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William Paley on the tragedy of the commons (1785)

The English moral philosopher William Paley (1743-1805) discussed the problems created by the communal ownership of property. He was aware of the incentive problem as well as this early formulation of the “tragedy of the commons”:

We may judge what would be the effects of a community of right to the productions of the earth, from the trifling specimens which we see of it at present. A cherry-tree in a hedge-row, nuts in a wood, the grass of an unstinted pasture, are seldom of much advantage to any body, because people do not wait for the proper season of reaping them. Corn, if any were sown, would never ripen; lambs and calves would never grow up to sheep and cows, because the first person that met them would reflect, that he had better take them as they are, than leave them for another.

II. It preserves the produce of the earth to maturity.

We may judge what would be the effects of a community of right to the productions of the earth, from the trifling specimens which we see of it at present. A cherry-tree in a hedge-row, nuts in a wood, the grass of an unstinted pasture, are seldom of much advantage to any body, because people do not wait for the proper season of reaping them. Corn, if any were sown, would never ripen; lambs and calves would never grow up to sheep and cows, because the first person that met them would reflect, that he had better take them as they are, than leave them for another.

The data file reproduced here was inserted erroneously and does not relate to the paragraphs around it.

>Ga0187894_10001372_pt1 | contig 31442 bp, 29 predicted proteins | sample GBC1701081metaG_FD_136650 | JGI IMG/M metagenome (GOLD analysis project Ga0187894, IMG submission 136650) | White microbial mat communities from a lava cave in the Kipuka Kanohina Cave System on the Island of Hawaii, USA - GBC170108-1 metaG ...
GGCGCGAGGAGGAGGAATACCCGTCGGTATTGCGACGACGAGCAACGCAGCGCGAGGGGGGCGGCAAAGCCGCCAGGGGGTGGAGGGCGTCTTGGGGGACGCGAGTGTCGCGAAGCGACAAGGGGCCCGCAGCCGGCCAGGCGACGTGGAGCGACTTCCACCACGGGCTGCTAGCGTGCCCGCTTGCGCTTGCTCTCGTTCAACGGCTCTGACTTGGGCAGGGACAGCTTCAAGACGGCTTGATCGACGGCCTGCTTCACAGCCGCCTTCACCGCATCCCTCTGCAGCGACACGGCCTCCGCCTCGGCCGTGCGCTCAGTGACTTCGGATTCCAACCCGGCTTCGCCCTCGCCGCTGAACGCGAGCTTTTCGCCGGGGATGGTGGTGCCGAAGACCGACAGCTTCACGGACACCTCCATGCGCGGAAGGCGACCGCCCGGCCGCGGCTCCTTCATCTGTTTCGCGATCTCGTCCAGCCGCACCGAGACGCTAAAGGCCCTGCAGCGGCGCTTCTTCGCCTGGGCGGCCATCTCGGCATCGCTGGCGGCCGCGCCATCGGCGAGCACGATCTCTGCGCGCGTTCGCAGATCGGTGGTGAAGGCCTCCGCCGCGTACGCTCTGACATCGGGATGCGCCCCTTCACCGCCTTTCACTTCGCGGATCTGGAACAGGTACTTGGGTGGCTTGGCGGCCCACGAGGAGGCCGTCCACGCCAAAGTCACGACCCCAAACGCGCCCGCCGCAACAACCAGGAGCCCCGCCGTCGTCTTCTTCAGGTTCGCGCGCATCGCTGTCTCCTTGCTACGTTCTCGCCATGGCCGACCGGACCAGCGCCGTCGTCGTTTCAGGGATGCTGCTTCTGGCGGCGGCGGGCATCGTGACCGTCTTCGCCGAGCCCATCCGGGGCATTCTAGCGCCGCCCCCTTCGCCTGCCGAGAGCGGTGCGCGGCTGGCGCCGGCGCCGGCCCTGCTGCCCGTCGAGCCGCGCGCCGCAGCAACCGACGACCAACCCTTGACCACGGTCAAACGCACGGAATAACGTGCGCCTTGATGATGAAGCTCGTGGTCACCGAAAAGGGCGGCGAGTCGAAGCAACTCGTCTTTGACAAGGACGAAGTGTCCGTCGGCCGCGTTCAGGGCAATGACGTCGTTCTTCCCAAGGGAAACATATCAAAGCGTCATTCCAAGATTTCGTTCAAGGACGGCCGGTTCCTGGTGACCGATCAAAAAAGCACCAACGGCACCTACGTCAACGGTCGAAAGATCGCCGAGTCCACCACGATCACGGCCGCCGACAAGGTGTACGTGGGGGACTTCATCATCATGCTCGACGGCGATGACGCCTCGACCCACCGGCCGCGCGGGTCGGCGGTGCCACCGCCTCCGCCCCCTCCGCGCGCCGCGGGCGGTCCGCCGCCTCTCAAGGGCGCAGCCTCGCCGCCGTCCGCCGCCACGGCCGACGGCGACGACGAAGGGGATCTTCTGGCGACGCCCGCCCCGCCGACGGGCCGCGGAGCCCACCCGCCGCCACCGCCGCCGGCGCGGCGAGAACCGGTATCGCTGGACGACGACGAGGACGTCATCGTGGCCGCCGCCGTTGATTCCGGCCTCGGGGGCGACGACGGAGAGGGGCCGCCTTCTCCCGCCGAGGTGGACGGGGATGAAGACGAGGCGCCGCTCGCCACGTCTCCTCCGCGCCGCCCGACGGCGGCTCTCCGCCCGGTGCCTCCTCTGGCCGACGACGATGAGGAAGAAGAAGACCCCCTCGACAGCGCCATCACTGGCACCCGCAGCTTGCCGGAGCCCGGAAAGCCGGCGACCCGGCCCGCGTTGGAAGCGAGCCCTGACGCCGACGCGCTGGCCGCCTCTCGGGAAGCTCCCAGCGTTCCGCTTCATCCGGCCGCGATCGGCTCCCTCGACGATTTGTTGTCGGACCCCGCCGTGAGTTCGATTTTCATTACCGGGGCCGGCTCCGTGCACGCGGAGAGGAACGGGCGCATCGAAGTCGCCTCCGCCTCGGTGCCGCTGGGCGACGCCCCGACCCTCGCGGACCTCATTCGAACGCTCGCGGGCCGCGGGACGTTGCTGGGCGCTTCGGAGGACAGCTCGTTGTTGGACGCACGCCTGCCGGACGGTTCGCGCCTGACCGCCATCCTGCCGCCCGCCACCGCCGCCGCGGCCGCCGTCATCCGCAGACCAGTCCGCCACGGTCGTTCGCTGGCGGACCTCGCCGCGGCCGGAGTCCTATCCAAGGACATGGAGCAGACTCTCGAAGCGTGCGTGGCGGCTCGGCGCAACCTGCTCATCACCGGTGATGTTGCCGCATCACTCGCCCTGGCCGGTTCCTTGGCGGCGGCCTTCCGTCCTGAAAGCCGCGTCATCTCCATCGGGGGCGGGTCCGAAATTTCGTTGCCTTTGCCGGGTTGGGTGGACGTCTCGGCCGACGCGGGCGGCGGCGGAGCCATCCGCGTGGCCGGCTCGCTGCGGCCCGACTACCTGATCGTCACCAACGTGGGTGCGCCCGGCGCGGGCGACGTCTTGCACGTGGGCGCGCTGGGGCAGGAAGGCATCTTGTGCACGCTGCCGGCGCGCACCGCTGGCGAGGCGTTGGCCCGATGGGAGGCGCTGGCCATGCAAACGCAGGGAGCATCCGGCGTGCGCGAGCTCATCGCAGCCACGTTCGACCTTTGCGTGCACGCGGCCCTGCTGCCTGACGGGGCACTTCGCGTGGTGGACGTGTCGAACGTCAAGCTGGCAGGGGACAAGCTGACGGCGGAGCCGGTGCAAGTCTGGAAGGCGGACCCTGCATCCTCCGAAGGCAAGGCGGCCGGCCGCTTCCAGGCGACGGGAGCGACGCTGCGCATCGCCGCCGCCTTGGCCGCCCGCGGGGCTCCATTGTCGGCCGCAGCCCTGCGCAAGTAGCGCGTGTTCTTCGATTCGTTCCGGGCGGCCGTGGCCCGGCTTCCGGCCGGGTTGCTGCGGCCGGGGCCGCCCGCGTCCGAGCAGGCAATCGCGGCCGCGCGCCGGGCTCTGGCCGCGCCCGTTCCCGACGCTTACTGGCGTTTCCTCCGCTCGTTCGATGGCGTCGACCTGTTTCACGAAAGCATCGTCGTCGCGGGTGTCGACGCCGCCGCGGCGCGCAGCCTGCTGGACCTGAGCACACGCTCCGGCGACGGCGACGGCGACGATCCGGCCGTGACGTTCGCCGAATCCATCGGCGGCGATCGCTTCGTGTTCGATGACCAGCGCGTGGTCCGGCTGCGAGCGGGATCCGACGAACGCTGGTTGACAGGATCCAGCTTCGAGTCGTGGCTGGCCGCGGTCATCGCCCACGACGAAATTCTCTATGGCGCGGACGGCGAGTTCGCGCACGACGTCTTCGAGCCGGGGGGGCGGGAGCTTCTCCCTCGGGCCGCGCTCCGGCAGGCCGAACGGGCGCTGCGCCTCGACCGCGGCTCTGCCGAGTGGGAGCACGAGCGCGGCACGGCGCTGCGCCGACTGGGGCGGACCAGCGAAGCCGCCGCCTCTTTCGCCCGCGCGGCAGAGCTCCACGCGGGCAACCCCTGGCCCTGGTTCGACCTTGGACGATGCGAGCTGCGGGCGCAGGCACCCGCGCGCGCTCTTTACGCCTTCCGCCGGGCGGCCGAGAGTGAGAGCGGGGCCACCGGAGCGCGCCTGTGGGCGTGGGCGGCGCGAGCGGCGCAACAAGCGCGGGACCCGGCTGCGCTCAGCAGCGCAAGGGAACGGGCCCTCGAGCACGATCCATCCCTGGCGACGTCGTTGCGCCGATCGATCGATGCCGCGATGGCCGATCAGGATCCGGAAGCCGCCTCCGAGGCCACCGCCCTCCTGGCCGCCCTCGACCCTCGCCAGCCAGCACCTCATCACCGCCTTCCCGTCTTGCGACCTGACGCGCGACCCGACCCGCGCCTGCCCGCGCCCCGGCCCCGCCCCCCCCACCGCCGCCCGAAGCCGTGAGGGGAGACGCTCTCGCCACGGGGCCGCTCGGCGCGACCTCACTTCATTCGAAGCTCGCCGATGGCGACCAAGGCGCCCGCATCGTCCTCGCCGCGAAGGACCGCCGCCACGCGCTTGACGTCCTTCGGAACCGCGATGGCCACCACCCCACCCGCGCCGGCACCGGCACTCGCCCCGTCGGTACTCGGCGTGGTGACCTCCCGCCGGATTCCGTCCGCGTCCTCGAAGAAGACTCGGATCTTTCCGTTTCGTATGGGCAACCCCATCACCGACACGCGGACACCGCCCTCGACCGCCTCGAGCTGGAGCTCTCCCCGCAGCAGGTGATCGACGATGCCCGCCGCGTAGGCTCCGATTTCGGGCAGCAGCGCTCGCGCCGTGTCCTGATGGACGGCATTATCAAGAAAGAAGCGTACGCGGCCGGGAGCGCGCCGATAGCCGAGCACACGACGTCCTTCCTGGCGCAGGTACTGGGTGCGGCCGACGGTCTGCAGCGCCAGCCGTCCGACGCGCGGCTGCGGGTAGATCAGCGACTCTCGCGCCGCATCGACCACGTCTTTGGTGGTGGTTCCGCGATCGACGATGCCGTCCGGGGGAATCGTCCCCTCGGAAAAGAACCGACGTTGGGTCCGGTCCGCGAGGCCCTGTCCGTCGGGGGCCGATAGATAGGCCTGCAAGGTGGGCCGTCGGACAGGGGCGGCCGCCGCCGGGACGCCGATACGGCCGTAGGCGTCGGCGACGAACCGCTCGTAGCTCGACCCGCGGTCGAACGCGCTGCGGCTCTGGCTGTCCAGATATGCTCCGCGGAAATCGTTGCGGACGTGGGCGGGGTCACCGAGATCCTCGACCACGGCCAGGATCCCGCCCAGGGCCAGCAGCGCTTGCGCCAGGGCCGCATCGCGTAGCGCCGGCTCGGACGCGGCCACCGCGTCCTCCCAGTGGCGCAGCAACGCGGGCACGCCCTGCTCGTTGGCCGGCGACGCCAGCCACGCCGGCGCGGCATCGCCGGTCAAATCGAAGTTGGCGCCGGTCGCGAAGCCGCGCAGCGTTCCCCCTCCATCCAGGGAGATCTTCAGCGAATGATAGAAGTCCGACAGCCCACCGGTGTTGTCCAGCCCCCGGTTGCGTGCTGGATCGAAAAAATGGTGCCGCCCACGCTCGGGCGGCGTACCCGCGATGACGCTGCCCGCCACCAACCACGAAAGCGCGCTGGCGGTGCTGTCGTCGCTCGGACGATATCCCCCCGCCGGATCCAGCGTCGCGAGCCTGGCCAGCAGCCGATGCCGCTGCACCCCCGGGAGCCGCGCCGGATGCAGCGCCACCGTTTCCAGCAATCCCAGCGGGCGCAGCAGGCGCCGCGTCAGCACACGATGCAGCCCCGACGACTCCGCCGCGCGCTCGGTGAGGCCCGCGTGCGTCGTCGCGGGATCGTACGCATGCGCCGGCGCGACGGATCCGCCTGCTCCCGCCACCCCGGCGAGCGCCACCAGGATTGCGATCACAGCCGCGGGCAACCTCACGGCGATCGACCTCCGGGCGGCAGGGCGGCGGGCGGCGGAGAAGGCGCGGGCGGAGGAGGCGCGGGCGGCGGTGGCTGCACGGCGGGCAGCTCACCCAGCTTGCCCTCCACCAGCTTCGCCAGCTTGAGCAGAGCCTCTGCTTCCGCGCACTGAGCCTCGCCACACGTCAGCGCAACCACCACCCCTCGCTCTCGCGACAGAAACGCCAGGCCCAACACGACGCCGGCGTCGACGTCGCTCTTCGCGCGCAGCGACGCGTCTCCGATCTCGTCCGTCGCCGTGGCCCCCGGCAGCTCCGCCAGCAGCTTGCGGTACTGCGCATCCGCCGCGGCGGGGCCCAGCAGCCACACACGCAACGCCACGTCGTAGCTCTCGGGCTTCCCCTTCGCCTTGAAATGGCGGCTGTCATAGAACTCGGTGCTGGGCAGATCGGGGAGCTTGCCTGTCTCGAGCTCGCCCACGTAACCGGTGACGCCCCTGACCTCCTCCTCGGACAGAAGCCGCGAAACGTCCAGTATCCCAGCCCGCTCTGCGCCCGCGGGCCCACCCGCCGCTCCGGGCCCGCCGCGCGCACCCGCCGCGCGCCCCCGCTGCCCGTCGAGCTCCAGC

III. It prevents contests.

War and waste, tumult and confusion, must be unavoidable and eternal, where there is not enough for all, and where there are no rules to adjust the division.

IV. It improves the conveniency of living.

This it does two ways. It enables mankind to divide themselves into distinct professions; which is impossible, unless a man can exchange the productions of his own art for what he wants from others; and exchange implies property. Much of the advantage of civilised over savage life, depends upon this. When a man is from necessity his own tailor, tent-maker, carpenter, cook, huntsman, and fisherman, it is not probable that he will be expert at any of his callings. Hence the rude habitations, furniture, clothing, and implements, of savages; and the tedious length of time which all their operations require.

About this Quotation:

Paley’s Principles of Moral and Political Philosophy (1785) was an influential work which helped lay the foundations for the philosophy of utilitarianism in England in the late 18th century. In two short chapters on property he discusses a number of key issues. He the first he has an amusing story about a flock of pigeons which, without property rights, has no way of rationally allocating property to different members of the flock. In the second he lists four main reasons why property is useful: it increases the productivity of the land, it encourages rational land use by enabling owners to keep the product of what they sow, the enforcement of property rights reduces conflict between owners, and it makes the division of labor possible. The second reason is especially interesting as it is an early formulation of what is now caused “the tragedy of the commons.” Without property rights, he states, “the first person that met them (unripened corn, lambs, and calves) would reflect, that he had better take them as they are, than leave them for another.”

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